And, as we continue to serve, our influence grows. Influence grows as we grow and deepen our relationships. The relationships we have with those we serve. Ultimately, it’s our peers, teams, clients, students, and customers that let us know about our influence.
When we have movement in our relationships, we can see it and feel it; and, when we have traction, we know, because reciprocity flourishes as we enter into new relationships each day. And, as we enter into more relationships, our service grows; and, yes, we also grow. Fun.
Now, in this article, we will discuss the latter two, speaking and acting. Ready? Good. Here we go.
Sociology is basically the study of group behavior. And, what do you have in groups? Yep, people. So, the study of people within context is super important. And, in fact, that’s one part of what we are doing in this series; and, we are doing so from a leadership lens.
When we reflect upon how we think and feel, we will ultimately get to a place where we are also considering how we speak, and then take action. All of these concepts are important to being, and becoming, an effective leader. Hm. When I write about effective leadership, what do you think of?
Well, in this context, I mean, a leader that understands themselves, first. Understanding yourself, who you are as a human being, is always the first step in becoming an effective leader. Why?
Because everything we do starts with us. Really. If we don’t understand why we think as we do, why we feel as we do, or speak and act as we do, we can never understand how the people we lead think, feel, speak, and act. Not possible.
However, when we are self-aware, we understand ourselves, and then? We understand the people we surround ourselves with, including our teams. Alright. Now, let’s discuss speaking and acting.
When I use the phrase, speaking, I mean it in the literal sense of the word. How we use our words when we speak is important, as words and language, are very powerful. Speaking in this sense may be in actual verbal form, or in written form. Both are important.
In the article, 4 Reasons Why Language is Power, I discuss in some detail why language is powerful. For the purposes of this discussion, it is enough to know that our integrity is tied to how we speak. And, there are a few things we can use to measure our speech.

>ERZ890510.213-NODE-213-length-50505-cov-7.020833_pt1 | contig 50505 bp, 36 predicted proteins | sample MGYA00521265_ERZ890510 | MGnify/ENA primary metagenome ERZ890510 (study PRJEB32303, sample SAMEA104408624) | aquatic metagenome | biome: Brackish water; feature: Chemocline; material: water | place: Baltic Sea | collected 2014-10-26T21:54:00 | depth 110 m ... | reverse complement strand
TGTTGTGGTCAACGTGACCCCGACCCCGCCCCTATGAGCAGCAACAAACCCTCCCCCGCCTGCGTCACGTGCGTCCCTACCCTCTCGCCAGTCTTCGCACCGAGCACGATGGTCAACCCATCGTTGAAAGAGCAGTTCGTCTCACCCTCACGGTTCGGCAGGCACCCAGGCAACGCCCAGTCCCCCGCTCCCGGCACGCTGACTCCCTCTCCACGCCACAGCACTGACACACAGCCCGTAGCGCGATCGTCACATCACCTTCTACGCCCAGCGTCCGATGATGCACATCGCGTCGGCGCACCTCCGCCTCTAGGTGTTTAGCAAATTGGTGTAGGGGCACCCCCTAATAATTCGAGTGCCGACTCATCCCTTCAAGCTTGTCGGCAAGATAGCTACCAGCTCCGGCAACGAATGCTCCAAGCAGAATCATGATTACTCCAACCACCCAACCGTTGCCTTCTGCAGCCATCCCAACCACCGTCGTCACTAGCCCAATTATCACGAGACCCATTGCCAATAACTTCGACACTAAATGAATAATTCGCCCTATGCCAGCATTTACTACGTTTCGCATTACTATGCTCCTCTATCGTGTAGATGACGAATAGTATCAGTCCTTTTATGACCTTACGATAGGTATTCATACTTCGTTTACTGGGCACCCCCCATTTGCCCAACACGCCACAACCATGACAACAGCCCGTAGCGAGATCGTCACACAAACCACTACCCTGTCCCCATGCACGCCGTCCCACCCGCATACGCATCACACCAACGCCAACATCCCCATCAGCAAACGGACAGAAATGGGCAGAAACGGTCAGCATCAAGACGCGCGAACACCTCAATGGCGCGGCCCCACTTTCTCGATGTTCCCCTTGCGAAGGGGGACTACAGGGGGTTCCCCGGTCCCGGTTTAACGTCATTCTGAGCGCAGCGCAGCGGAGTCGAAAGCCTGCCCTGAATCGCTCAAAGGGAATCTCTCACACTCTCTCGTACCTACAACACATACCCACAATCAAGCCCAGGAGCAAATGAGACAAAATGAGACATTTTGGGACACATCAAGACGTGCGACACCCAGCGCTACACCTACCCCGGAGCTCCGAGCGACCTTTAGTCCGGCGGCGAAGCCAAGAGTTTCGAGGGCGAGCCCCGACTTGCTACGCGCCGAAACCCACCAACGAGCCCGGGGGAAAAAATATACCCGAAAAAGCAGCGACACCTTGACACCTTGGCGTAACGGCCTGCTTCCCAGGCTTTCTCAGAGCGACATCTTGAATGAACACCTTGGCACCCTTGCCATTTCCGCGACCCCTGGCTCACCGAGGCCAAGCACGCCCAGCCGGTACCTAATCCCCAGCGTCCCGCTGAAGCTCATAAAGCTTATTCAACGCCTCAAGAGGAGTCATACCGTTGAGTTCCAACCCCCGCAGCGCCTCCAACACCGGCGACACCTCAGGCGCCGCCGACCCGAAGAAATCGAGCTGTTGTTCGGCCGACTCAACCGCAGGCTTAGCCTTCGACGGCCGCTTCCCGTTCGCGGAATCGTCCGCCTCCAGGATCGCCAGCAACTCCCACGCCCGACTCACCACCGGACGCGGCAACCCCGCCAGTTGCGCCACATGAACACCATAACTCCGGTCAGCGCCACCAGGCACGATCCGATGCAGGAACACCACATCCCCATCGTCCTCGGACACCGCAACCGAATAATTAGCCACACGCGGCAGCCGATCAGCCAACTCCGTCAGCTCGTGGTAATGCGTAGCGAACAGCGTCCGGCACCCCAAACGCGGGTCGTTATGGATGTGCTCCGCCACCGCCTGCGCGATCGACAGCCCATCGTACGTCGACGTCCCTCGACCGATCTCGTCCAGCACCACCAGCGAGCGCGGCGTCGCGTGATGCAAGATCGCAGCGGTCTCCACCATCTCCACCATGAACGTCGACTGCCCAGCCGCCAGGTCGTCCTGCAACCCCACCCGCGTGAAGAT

Here are a few.
Why are you saying it?
What are you saying?
How are you saying it?
When will you say it?
Whom will you say it to?
Where will you say it?
This may seem basic, and yet, to become more aware of how our speech impacts others, we must inquire into the why, what, when, how, whom, and where of our language.
There are several ways we can practice measuring our speech. Here are a few techniques I use.
Write rough drafts – it is important to set out on paper, for me at least, the what and why first about my communications. It gives me a chance to print out the communication, and look at it from a different vantage point. I will also edit from paper.
Email rough drafts – I always write my emails in advance, and will schedule them for a time in the near future. Sometimes that’s the next day, sometimes the next week. Depends. This tactic gives me time to reflect upon the communication some more. I have often when back and reworked an email that has already been scheduled.
Whiteboard work – when I am unsure about the when, whom, and where, I often do whiteboard work about the communication. Well, actually, I often do whiteboard work about most of my communications. It is helpful to see my ideas up on a board, reflect on them, rework them, and then, send. Important and helpful.
Get feedback – another strategy I use is asking coworkers for advice and feedback on my communications. As I’ve mentioned before, I am leading a statewide conversation about noncredit education, and when I have to communicate something clearly to this large group, I’ll get several people to weigh in and provide me feedback. They always see something I didn’t. Super helpful.
Another viable and valid strategy is to hold off on writing or speaking your communication until you are clear. I have actually cancelled team meetings before when the communication I needed to make to the team was just not clear enough for me.
It is much more important to have a high-quality communication that is clear, than a communication that may cause confusion.
Creating and delivering clear communication takes practice. And, that’s okay. We all need time to practice, and believe me, practicing your communication is a worthwhile endeavor. You will find that you will need to communicate less often, when you take more time to communicate clearly.
In leadership, the actions we take, combined with the language we use, really do define our leadership. When I worked in the private sector, my supervisor once said something like “you do a very good job displaying sweat equity.”
I was very young at the time, so I had to ask what it was that he meant.
Sweat equity simply means that you are willing, and do when needed, take any action that you ask a team member to take. Simple.